•     Divided into 66 points for upper extremity and 34 points for the lower extremity.
  •     Sensation: ranges from 0 to 24 points.
  •     Divided into 8 points for light touch and 16 points for position sense.
  •     Balance: ranges from 0 to 14 points.
  •     Divided into 6 points for sitting and 8 points for standing.
  •     Joint range of motion: ranges from 0 to 44 points.
  •     Joint pain: ranges from 0 to 44 points.

Classifications for impairment severity have been proposed based on FMA Total motor scores (out of 100 points):

Source: Finch, Brooks, Stratford, & Mayo, 2002

Fugl-Meyer (1980)Fugl-Meyer et al. (1975)Duncan, Goldstein, Horner,
Landsman, Samsa, & Matchar (1994)
< 50 = Severe 0-35 = Very Severe
50-84 = Marked≤ 84 = Hemiplegia36-55 = Severe
85-94 = Moderate85-95 = Hemiparesis56-79 = Moderate
95-99 = Slight96-99 = Slight motor
dyscoordination
> 79 = Mild


Each of the five FMA domains can be separated to test a specific construct. For example, to assess upper extremity function, the subsections specifically dealing with upper extremity movement, sensation, joint motion and pain can be examined without administering the rest of the scale. Scoring of the FMA will depend on the number of items included in the subsection selected for testing.

Crow et al. (2008) proposed a shortened method of administration for the upper and lower extremity portions of the FMA. Using Guttman analysis the authors determined that scale items in the upper and lower limb sections fulfill the criteria for a valid hierarchy. Clinically this means that rather than administering the entire test, a clinician may choose to begin administering at a point in the scale that appears appropriate to the observed level of patient recovery. If a patient is able to accomplish all of the remaining scale items in the section, they are awarded a full score for that section. Likewise, when the individual being tested is unable to accomplish all the scale items in a given section, a score of 0 is given for any remaining untested, more advanced, items. This method of assessment reduces the time required to perform the test. Full guidelines for hierarchical testing procedures are provided by Crow et al. (2008)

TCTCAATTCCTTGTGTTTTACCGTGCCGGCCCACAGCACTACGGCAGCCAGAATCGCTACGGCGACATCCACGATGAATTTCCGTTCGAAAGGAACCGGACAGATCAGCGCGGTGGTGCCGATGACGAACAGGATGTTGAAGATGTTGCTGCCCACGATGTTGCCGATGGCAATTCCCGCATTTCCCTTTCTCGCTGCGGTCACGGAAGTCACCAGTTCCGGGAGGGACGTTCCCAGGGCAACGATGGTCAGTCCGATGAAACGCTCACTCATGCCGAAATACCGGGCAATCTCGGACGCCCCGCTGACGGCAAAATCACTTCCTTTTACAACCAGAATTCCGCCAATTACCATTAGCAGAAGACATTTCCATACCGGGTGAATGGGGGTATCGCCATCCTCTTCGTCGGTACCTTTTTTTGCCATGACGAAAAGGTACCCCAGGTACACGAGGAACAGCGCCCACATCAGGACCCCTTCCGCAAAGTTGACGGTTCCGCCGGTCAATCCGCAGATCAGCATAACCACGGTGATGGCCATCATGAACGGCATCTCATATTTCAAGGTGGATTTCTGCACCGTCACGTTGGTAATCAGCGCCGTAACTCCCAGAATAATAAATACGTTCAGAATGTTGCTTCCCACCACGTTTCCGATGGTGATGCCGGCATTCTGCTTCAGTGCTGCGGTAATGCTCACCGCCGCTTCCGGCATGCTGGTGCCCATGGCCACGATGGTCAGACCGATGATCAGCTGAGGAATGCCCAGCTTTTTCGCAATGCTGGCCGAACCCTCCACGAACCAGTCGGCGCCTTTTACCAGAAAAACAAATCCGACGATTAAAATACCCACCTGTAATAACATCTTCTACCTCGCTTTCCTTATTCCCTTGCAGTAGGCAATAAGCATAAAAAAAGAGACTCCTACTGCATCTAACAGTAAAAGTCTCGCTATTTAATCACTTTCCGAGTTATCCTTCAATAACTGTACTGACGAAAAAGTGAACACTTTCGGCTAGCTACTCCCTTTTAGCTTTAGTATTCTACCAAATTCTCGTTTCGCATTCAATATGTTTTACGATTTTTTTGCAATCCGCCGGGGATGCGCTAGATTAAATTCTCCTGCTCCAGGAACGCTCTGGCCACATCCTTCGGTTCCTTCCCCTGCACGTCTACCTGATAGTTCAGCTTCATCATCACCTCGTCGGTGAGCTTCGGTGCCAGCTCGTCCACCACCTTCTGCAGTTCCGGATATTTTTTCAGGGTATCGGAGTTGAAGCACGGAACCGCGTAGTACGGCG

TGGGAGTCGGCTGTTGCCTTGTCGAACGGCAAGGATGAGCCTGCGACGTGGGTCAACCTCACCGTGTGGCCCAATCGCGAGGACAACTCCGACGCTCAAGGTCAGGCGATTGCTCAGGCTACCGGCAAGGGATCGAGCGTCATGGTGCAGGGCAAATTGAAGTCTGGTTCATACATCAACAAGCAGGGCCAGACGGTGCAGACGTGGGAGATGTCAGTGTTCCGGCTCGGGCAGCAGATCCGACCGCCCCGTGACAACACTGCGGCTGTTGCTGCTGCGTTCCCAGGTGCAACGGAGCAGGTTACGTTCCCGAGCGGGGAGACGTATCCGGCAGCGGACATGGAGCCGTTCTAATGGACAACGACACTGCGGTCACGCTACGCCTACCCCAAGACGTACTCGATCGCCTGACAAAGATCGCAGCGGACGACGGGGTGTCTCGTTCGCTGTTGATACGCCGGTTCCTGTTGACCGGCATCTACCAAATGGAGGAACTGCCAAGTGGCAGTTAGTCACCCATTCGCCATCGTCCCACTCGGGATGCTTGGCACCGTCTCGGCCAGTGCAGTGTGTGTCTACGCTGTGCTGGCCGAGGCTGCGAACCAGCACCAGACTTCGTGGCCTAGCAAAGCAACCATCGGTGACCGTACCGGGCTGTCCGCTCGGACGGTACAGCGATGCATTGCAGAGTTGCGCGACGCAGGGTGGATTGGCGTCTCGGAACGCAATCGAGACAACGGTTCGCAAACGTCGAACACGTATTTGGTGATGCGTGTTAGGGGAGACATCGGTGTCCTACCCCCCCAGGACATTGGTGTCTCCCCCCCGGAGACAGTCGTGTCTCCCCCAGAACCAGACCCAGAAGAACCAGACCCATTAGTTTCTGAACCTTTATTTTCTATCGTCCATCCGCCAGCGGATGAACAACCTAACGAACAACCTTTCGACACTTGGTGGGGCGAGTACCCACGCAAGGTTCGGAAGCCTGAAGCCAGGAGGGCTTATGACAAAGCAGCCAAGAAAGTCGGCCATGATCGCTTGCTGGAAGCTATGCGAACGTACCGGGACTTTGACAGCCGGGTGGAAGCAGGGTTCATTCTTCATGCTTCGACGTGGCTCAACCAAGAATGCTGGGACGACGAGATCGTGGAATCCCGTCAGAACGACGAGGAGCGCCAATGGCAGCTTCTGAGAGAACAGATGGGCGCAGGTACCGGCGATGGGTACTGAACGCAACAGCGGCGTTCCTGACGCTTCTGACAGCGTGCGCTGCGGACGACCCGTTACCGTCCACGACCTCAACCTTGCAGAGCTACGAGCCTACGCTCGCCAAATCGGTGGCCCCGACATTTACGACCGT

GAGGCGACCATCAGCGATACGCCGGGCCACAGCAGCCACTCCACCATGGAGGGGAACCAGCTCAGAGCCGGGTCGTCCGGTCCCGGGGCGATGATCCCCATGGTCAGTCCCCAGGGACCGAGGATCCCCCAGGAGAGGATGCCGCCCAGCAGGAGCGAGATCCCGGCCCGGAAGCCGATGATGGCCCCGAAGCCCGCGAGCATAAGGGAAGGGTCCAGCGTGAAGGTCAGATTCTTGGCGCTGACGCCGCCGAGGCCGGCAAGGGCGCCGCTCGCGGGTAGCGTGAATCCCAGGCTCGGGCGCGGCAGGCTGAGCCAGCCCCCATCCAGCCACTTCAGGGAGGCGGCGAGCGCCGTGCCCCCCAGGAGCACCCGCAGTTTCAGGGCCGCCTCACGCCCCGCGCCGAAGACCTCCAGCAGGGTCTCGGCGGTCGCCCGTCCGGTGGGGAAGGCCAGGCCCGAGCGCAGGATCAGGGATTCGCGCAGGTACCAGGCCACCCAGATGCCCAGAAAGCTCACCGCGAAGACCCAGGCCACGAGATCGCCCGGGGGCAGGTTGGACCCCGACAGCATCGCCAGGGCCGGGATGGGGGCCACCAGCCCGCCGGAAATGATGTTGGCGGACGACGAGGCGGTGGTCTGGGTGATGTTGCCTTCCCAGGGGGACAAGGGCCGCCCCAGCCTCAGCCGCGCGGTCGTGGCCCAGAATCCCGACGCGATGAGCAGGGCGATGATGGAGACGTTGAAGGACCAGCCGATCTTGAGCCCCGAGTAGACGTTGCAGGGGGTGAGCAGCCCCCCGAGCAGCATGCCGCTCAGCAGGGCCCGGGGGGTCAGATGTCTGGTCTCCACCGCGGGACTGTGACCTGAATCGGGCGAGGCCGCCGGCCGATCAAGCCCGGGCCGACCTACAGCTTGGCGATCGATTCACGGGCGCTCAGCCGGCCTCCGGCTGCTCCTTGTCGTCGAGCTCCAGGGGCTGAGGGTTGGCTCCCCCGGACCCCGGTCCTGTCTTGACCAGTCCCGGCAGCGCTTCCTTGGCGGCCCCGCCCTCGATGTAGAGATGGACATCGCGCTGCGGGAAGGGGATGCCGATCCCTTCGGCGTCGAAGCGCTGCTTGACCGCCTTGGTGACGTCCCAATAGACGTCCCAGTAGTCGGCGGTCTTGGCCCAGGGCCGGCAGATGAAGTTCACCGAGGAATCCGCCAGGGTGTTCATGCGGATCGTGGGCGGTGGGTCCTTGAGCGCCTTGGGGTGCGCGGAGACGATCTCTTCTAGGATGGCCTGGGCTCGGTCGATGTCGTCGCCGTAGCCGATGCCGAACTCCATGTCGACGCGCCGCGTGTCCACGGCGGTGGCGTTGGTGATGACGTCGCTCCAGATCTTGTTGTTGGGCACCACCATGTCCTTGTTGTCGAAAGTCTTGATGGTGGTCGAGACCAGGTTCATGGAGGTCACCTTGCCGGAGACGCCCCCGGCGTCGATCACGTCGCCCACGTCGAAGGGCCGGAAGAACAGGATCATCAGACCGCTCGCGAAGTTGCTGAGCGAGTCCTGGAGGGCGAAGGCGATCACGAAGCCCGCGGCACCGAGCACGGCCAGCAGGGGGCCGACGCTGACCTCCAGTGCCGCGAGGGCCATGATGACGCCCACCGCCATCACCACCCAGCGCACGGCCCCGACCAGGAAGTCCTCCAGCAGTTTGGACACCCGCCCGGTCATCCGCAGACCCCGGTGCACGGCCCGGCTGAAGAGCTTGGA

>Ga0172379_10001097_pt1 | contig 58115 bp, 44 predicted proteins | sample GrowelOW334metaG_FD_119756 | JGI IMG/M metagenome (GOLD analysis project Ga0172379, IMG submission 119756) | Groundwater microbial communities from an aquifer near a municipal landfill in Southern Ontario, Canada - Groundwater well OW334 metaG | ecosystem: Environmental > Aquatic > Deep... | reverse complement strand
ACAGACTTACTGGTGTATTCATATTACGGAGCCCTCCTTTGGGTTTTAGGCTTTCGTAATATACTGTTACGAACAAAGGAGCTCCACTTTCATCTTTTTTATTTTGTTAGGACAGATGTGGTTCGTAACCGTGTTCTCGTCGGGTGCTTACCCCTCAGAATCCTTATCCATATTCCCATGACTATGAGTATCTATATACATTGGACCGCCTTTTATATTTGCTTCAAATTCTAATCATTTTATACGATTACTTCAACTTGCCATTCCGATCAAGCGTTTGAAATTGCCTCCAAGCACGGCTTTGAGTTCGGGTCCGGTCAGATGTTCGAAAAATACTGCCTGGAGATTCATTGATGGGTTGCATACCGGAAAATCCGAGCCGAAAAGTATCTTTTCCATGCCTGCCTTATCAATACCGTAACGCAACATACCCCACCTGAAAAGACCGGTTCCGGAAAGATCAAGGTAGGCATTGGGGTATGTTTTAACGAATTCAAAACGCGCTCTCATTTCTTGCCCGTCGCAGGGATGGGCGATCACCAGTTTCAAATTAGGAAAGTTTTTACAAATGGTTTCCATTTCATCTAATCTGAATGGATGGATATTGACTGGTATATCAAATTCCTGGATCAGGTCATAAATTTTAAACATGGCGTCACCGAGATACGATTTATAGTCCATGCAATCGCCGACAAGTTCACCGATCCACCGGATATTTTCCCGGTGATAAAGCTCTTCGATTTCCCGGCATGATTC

Equipment:
The FMA requires a mat or bed, a few small objects and several different tools for the assessment of sensation, reflexes, and range of motion:

Materials needed (Poole & Whitney, 2001; Sullivan et al., 2011):

  1.     Scrap of paper
  2.     Ball
  3.     Cotton ball
  4.     Pencil
  5.     Reflex hammer
  6.     Cylinder (small can or jar)
  7.     Goniometer
  8.     Stopwatch
  9.     Blindfold
  10.     Chair
  11.     Bedside table

Subscales:
There are five domains that can be assessed independently: Motor functioning; Sensory functioning; Balance; Joint range of motion; and Joint pain. Joint pain and Sensory functioning are more subjective in nature and are used less frequently (Gladstone et al., 2002). Sullivan et al. (2011) published a FMA manual of procedures, which includes training procedures for clinical practice and research trials, in an effort to standardize assessment procedures.

Training:
The FMA should be administered by a trained physical therapist, occupational therapist or other rehabilitation professional on a one-to-one basis with the patient (Gladstone et al., 2002).

Guidelines provided by Fugl-Meyer et al. (1975) suggest that the client should be instructed verbally and/or with a demonstration of the test. The evaluator is permitted to assist the patient in the testing of the wrist and hand to stabilize the arm (Fugl-Meyer et al., 1975). In patients confined to their beds, the joint range of shoulder abduction should be performed only to 90 degrees and extension of the hip to 0 degrees.

Links:
Scale - [link]

Mirror


fugl-meyer-1332679_fm-le-english.pdf